The stylistic range of stepwells is mind-boggling: linear, square, L-shaped or round; constructed of masonry, brick, or rubble; intimately-scaled or downright enormous; encrusted with sculpture or minimal and modest. Like fingerprints, no two are exactly alike, but solid information about them is shockingly limited and wildly conflicting. Three seminal books on the topic, written years ago by scholars Jutta Jain-Neubauer, Morna Livingston, and Julia Hegewald, are now out of print and difficult to procure, but even boilerplate facts such as dates and names are debated in all relevant sources. One fact is indisputable: stepwells can be breathtaking, heartbreaking, but most often both.
Despite their prominence for a millennium, stepwells lapsed into obscurity during the British Raj, when they were deemed intolerably unhygienic. Many are thought to have been destroyed, though just how many is anyone’s guess. The advent of modern amenities like village pumps and plumbing hastened their decline and, untethered from their original purpose, most stepwells deteriorated, filling with silt, vegetation, and garbage, while bats, bees, snakes, and other critters took up residence. But no matter how dilapidated, encountering a stepwell remains a powerful experience, and one that every visitor to India should have.
Many are easily accessible, while others can be elusive, which is unsurprising considering their introverted nature. Often, a stepwell has so little above-ground presence as to be nearly undetectable. More often, however, they have so little currency in their community that even locals don’t know where to find them. Driving in circles, quizzing shopkeepers, walking along footpaths with herders and farmers – it’s all part of the hunt and can be alternately frustrating and rewarding. It’s no easier in cities, where modern construction has completely surrounded the ancient structures, which are only visible by leaning out windows or climbing onto rooftops.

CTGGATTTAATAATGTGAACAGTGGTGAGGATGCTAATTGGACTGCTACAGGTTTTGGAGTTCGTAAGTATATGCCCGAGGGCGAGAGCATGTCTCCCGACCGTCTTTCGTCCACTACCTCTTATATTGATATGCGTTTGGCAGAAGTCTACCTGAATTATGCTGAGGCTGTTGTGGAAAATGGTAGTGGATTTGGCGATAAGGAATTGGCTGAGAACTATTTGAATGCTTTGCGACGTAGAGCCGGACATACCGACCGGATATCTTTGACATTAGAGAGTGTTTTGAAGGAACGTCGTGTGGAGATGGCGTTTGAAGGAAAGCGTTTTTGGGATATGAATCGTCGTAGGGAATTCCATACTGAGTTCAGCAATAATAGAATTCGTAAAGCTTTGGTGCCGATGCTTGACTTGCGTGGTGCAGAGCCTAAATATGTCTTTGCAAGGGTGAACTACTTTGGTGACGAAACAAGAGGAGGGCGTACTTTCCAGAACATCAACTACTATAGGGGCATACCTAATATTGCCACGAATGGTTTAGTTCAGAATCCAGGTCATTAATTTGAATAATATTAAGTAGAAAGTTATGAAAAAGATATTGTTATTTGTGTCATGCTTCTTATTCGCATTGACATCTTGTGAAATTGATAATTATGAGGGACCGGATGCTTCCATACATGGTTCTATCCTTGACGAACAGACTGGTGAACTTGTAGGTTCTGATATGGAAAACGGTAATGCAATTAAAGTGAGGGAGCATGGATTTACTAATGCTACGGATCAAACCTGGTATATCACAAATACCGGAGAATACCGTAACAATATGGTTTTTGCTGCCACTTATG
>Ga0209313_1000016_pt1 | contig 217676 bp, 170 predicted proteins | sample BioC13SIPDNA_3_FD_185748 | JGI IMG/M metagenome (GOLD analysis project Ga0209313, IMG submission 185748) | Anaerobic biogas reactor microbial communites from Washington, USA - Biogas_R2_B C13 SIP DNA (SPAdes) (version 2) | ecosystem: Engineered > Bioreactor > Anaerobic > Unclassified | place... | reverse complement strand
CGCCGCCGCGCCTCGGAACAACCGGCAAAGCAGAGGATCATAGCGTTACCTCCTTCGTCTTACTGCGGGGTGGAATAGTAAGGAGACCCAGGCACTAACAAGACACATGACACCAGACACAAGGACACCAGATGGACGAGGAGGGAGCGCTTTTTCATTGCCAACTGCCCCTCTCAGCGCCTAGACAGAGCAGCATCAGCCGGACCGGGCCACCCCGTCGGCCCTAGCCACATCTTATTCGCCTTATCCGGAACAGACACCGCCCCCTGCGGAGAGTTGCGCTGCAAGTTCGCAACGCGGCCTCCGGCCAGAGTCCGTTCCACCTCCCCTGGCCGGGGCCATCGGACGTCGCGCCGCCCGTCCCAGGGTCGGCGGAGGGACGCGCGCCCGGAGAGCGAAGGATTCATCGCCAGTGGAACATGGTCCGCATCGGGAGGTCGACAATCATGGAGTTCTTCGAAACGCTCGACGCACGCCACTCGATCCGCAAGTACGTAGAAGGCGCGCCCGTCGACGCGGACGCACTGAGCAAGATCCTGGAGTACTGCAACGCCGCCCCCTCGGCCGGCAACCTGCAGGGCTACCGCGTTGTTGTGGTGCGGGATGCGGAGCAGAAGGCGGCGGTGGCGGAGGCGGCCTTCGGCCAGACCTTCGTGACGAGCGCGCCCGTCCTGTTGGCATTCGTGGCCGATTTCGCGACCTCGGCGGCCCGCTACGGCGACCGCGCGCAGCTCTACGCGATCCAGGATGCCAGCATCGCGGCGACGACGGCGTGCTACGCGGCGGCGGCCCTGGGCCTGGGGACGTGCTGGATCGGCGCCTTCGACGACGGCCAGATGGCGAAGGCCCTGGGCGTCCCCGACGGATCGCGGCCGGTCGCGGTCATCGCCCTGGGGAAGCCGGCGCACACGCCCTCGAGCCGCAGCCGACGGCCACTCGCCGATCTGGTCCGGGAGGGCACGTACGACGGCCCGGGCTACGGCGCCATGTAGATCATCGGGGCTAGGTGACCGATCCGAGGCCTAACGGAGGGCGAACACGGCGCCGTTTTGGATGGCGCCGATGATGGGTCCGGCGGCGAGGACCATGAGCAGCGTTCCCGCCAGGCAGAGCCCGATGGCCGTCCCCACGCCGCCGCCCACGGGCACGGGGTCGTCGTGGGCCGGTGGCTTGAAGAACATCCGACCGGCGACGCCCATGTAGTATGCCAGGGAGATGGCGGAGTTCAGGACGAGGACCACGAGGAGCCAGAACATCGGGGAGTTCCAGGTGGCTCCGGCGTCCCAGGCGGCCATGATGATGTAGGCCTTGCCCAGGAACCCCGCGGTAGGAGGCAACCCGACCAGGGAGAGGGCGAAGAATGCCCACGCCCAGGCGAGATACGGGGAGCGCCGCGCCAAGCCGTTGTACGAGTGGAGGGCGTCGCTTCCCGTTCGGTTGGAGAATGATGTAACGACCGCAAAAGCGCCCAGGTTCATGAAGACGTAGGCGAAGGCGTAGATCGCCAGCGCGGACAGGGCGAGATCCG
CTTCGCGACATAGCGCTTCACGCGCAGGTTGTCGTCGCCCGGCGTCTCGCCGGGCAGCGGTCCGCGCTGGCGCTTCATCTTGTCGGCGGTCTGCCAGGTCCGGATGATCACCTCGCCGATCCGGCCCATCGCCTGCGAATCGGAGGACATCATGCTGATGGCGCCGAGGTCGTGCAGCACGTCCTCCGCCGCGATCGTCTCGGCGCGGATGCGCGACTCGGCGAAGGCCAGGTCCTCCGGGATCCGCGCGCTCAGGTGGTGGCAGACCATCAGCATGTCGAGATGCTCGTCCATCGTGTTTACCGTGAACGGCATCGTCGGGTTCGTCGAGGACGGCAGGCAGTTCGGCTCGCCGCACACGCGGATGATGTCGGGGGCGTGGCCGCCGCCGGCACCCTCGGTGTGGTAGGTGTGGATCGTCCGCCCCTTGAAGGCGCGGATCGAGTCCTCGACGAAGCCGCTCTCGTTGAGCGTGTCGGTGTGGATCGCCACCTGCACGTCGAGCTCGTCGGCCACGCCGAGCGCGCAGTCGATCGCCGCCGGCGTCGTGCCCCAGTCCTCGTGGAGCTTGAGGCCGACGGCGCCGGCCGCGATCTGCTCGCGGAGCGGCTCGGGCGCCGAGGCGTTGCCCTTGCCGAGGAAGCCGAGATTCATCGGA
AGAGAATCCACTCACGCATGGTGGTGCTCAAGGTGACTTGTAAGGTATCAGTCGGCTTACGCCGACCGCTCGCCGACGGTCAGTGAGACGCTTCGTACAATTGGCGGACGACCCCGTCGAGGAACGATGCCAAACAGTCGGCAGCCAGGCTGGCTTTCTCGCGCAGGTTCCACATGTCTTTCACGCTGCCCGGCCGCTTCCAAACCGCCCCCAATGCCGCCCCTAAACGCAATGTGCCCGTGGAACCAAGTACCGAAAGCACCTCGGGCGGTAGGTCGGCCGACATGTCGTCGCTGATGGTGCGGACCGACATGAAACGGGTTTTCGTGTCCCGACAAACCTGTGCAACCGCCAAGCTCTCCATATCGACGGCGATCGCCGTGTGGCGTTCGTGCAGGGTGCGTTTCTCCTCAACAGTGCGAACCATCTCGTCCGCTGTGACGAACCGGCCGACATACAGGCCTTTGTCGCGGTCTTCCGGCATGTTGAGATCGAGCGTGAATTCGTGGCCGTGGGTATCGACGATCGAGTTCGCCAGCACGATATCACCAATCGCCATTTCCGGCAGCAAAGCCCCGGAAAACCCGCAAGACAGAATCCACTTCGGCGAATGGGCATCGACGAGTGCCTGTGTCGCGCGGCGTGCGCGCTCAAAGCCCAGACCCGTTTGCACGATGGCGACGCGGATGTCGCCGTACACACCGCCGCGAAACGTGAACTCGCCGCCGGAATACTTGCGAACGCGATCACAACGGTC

Derelict or not, there are plenty of stepwells today that soldier on, performing at least some of the same roles as a thousand years ago. Some are thriving temples, others are used for irrigation, while still others are favored spots for bathing and swimming. A recent groundswell of preservation efforts by the Indian government and assorted NGOs has been breathing new life into the moribund monuments, and the results are heartening. Communities have begun to clear their local stepwell of silt and debris, which has restored water for the first time in generations. And several hotels have lured curious tourists by advertising historic stepwells on their property – one even offers romantic dinners by candlelight.
My own stepwell obsession has led me all over India since that first experience thirty years ago, and I’ve visited roughly two-hundred by now – but only a fraction of those remaining. The only way to ensure the future of these “subterranean ghosts” is to raise awareness, create demand, include them on every tourist itinerary, in every guidebook, in university courses, documentaries, and many more books. It’s up to us to spread the word.
It’s hard to imagine an entire category of architecture slipping off history’s grid, and yet that seems to be the case with India ‘s incomparable stepwells. Never heard of ’em?
Tourists in India dutifully make the rounds, visiting the spectacular temples, palaces, and forts the country has to offer. But, even when they’re practically under their feet, people often forget about stepwells, the massive subterranean (up to ten stories) structures that dot the Indian landscape.